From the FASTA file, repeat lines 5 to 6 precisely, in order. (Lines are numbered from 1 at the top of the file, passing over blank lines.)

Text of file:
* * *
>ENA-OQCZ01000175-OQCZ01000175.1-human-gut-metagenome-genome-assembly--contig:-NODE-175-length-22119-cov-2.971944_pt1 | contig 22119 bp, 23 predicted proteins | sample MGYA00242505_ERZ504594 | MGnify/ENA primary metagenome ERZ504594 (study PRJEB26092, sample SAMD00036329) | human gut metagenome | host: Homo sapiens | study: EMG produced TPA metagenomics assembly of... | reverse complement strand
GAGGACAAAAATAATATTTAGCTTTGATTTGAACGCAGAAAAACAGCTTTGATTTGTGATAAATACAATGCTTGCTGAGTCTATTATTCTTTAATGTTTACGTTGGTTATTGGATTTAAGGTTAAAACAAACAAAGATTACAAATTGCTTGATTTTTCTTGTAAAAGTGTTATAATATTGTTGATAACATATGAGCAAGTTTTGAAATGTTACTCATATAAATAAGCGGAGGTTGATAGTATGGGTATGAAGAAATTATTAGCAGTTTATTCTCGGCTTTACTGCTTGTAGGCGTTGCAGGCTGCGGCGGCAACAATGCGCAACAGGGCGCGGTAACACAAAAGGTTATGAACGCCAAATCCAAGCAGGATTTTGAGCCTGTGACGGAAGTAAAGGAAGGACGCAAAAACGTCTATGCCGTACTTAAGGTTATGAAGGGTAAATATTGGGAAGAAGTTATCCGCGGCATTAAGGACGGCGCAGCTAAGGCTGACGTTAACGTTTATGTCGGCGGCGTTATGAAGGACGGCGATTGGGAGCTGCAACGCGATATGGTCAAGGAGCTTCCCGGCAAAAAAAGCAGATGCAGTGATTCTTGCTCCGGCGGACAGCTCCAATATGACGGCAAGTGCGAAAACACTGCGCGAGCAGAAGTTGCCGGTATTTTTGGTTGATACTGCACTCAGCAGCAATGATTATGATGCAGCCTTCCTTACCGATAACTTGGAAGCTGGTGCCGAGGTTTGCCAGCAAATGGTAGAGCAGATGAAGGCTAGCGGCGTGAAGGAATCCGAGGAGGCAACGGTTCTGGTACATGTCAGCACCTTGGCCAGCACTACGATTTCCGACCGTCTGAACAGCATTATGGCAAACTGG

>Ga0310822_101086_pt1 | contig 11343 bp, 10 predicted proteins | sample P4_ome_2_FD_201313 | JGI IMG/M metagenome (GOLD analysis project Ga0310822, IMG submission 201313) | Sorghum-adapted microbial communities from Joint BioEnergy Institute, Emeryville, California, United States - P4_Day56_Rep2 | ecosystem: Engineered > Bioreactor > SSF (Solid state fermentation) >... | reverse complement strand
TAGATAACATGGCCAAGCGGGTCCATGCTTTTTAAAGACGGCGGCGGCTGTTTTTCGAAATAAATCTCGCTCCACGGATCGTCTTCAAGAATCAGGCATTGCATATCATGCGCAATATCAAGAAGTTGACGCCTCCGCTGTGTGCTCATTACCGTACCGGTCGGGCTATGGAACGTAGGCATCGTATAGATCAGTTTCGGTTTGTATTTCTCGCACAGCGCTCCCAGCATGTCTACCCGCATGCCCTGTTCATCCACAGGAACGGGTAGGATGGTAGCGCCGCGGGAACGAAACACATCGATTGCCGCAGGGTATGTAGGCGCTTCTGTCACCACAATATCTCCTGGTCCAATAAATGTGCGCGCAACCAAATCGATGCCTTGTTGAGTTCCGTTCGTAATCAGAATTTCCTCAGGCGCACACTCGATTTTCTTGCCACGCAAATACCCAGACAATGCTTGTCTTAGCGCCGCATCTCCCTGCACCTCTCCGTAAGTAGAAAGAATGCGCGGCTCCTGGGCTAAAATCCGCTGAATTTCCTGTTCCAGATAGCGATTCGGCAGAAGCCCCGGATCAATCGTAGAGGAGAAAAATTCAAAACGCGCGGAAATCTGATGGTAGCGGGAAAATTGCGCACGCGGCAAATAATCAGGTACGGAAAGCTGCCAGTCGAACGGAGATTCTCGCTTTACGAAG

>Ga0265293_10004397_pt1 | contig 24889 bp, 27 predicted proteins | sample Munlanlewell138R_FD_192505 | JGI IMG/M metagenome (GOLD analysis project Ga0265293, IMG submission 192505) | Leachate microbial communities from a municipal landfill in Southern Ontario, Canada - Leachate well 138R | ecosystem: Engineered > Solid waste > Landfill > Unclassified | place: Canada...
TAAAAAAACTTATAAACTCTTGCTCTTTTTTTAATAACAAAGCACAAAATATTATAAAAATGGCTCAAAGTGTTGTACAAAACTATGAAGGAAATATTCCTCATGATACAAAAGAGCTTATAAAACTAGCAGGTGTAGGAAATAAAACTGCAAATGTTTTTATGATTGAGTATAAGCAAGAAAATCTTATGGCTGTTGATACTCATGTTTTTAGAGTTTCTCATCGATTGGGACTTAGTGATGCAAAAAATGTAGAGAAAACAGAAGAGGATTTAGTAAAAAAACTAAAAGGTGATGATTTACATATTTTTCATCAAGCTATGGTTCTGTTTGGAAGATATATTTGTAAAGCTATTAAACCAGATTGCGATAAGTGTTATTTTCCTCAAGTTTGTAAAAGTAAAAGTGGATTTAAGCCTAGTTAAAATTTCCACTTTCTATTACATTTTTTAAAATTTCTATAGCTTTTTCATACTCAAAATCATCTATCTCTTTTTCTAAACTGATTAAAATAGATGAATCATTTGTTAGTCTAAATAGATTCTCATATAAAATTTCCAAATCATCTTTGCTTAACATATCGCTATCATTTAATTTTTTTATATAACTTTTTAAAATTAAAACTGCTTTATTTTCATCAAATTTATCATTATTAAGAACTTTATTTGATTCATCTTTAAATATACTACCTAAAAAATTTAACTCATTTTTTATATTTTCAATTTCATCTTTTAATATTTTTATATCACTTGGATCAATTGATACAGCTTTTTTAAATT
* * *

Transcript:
>Ga0265293_10004397_pt1 | contig 24889 bp, 27 predicted proteins | sample Munlanlewell138R_FD_192505 | JGI IMG/M metagenome (GOLD analysis project Ga0265293, IMG submission 192505) | Leachate microbial communities from a municipal landfill in Southern Ontario, Canada - Leachate well 138R | ecosystem: Engineered > Solid waste > Landfill > Unclassified | place: Canada...
TAAAAAAACTTATAAACTCTTGCTCTTTTTTTAATAACAAAGCACAAAATATTATAAAAATGGCTCAAAGTGTTGTACAAAACTATGAAGGAAATATTCCTCATGATACAAAAGAGCTTATAAAACTAGCAGGTGTAGGAAATAAAACTGCAAATGTTTTTATGATTGAGTATAAGCAAGAAAATCTTATGGCTGTTGATACTCATGTTTTTAGAGTTTCTCATCGATTGGGACTTAGTGATGCAAAAAATGTAGAGAAAACAGAAGAGGATTTAGTAAAAAAACTAAAAGGTGATGATTTACATATTTTTCATCAAGCTATGGTTCTGTTTGGAAGATATATTTGTAAAGCTATTAAACCAGATTGCGATAAGTGTTATTTTCCTCAAGTTTGTAAAAGTAAAAGTGGATTTAAGCCTAGTTAAAATTTCCACTTTCTATTACATTTTTTAAAATTTCTATAGCTTTTTCATACTCAAAATCATCTATCTCTTTTTCTAAACTGATTAAAATAGATGAATCATTTGTTAGTCTAAATAGATTCTCATATAAAATTTCCAAATCATCTTTGCTTAACATATCGCTATCATTTAATTTTTTTATATAACTTTTTAAAATTAAAACTGCTTTATTTTCATCAAATTTATCATTATTAAGAACTTTATTTGATTCATCTTTAAATATACTACCTAAAAAATTTAACTCATTTTTTATATTTTCAATTTCATCTTTTAATATTTTTATATCACTTGGATCAATTGATACAGCTTTTTTAAATT